Jewish leaders in Europe have slammed a draft law that proposes to ban boys in Iceland from being circumcised.
They say the outline legislation — set to be debated in Iceland’s parliament in the coming weeks — would be an attack on Judaism.
The proposal has been put forward by Progressive Party MP Silja Dögg Gunnarsdóttir and is backed by several other Icelandic politicians.
Circumcising girls has been illegal in Iceland since 2005, but there is no provision for boys, Gunnarsdóttir told Euronews.
The bill proposes a six-year prison term for anyone found guilty of “removing part or all of the [child’s] sexual organs”.
But religious leaders — including those from the Jewish and Catholic community — have criticised the plans.
The Jewish Communities in the Nordic Countries said if passed the law would stop its brethren from establishing themselves in Iceland.
“Iceland would be the only country to ban one of the most central, if not the most central rite in the Jewish tradition in modern times,” the letter continued.
“But it would not be the first time in the long tradition of the Jewish people. Throughout history, more than one oppressive regime has tried to suppress our people and eradicate Judaism by prohibiting our religious practices.
“This letter might be perceived as meddling in Iceland’s internal affairs. And why should we care? The reason is that you are about to attack Judaism in a way that concerns Jews all over the world. If any country with next to no Christian inhabitants would ban a central rite in Christianity, like communion for instance, we are certain that the whole Christian world would react as well.”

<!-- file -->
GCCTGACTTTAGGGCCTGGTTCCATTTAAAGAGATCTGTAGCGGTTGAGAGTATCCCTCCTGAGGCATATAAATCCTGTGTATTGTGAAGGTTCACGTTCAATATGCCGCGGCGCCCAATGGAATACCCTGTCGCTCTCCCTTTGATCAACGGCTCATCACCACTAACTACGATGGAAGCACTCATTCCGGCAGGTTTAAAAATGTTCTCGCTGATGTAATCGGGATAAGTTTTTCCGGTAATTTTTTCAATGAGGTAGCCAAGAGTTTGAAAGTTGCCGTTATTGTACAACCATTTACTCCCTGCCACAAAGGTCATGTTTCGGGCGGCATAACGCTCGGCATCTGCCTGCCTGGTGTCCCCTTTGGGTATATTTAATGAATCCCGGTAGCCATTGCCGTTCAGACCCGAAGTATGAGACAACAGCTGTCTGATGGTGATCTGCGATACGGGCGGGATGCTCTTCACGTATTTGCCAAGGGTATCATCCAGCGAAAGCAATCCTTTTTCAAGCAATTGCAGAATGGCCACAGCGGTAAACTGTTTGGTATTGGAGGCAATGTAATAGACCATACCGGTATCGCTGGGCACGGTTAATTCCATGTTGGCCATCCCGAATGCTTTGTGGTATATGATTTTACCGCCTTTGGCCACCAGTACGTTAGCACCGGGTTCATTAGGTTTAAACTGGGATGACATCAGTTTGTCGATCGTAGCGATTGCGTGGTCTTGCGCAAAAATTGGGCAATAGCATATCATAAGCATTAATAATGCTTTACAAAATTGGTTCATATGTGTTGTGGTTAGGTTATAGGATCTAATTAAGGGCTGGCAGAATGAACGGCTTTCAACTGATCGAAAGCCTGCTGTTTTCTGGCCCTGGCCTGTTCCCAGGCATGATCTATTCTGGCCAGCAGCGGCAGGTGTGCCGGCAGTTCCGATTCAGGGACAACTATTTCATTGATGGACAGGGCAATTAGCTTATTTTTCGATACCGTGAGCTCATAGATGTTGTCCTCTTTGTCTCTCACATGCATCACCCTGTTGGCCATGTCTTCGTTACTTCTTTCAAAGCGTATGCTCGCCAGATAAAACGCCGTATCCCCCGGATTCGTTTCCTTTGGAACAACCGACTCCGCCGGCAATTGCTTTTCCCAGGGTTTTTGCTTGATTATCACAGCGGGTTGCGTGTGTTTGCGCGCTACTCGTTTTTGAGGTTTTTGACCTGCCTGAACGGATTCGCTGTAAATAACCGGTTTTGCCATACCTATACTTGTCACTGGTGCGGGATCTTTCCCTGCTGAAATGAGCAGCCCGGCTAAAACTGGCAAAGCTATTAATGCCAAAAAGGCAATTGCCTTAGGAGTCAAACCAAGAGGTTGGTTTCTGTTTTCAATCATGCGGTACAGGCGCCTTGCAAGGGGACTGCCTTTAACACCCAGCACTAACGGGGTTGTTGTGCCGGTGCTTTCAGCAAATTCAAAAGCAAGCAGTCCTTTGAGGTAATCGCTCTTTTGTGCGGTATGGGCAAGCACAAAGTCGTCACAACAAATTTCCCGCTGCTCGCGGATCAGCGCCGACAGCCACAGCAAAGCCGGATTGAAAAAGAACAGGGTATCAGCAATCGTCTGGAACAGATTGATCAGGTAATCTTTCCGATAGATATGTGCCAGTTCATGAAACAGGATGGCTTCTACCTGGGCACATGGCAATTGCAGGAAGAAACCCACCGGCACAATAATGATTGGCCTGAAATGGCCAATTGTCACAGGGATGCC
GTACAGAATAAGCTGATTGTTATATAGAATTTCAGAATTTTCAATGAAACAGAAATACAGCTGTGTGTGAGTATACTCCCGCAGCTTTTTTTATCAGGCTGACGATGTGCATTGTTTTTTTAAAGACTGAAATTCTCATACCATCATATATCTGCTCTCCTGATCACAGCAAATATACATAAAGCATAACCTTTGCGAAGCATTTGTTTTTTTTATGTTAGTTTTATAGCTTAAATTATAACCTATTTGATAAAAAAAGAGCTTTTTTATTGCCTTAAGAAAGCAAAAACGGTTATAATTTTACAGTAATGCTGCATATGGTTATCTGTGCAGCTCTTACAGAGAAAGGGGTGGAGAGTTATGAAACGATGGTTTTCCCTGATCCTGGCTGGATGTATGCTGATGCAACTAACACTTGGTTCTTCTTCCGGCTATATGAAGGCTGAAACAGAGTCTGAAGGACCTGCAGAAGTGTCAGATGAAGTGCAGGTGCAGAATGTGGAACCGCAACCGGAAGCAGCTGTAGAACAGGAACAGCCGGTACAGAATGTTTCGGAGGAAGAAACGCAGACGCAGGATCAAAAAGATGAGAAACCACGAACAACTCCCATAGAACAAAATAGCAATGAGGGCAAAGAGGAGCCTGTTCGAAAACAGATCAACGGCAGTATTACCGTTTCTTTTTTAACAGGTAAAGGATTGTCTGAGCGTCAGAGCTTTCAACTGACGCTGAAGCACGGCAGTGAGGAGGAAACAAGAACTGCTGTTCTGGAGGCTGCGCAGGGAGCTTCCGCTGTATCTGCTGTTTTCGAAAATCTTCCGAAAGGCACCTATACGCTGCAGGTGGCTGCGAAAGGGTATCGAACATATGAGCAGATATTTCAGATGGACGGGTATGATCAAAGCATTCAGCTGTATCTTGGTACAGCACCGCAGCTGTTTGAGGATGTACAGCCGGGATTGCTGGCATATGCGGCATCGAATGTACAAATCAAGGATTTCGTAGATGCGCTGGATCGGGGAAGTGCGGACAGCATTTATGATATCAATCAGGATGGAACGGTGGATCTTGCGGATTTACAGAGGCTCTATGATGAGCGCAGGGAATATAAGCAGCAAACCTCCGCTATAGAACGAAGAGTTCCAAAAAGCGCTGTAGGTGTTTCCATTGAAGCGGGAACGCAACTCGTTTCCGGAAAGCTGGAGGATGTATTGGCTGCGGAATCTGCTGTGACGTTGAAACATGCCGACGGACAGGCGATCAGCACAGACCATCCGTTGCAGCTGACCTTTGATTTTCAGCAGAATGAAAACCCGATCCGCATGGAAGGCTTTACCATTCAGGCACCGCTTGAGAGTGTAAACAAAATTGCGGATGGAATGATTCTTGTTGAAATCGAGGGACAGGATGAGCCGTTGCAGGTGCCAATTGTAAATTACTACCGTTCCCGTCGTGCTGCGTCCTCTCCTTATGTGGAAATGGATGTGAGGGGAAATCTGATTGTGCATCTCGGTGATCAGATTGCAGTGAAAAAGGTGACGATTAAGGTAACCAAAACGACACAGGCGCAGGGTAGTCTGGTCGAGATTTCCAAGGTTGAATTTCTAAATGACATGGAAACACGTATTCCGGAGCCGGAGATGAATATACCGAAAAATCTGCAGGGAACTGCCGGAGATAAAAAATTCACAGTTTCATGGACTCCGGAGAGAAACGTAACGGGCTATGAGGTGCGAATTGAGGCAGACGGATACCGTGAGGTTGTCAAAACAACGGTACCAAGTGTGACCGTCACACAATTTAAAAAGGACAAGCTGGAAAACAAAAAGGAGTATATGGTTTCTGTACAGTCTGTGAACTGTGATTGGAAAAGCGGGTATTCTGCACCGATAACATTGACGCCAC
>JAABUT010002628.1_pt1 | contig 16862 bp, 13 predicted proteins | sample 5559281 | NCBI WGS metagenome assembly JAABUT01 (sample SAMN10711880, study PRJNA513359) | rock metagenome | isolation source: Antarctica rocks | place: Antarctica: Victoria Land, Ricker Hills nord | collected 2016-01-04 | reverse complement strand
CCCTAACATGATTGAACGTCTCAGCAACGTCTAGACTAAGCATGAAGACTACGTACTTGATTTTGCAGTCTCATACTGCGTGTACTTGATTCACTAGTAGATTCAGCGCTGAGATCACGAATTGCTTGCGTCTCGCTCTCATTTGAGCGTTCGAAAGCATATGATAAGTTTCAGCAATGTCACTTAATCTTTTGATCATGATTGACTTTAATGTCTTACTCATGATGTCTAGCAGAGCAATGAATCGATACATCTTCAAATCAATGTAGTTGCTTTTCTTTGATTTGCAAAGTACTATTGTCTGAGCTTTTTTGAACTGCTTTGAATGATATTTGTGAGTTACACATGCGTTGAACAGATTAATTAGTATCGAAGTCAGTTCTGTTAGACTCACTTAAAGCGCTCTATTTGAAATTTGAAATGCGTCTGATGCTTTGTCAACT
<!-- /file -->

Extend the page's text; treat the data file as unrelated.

Gunnarsdóttir said Jewish and Muslim communities were not very big in Iceland but that they were getting more common.
She said while circumcisions based on religious grounds were rare, they were not unknown.
“I see it as a child protection matter,” Gunnarsdóttir added. “In Iceland we acknowledge the right to believe but we also acknowledge the right and freedom of everyone to choose and have their opinions.
“I stand by that and I say people should be allowed to have their beliefs for themselves but you have to draw the line when it’s about other people. Children should also have their own rights for their own beliefs when they are adults.”
Gunnarsdóttir said she was acting on advice issued by children’s ombudsmen in five Nordic countries. They said in 2013 that “circumcision without a medical indication on a person unable to provide informed consent conflicts with basic principles of medical ethics, particularly because the operation is irreversible, painful and may cause serious complications."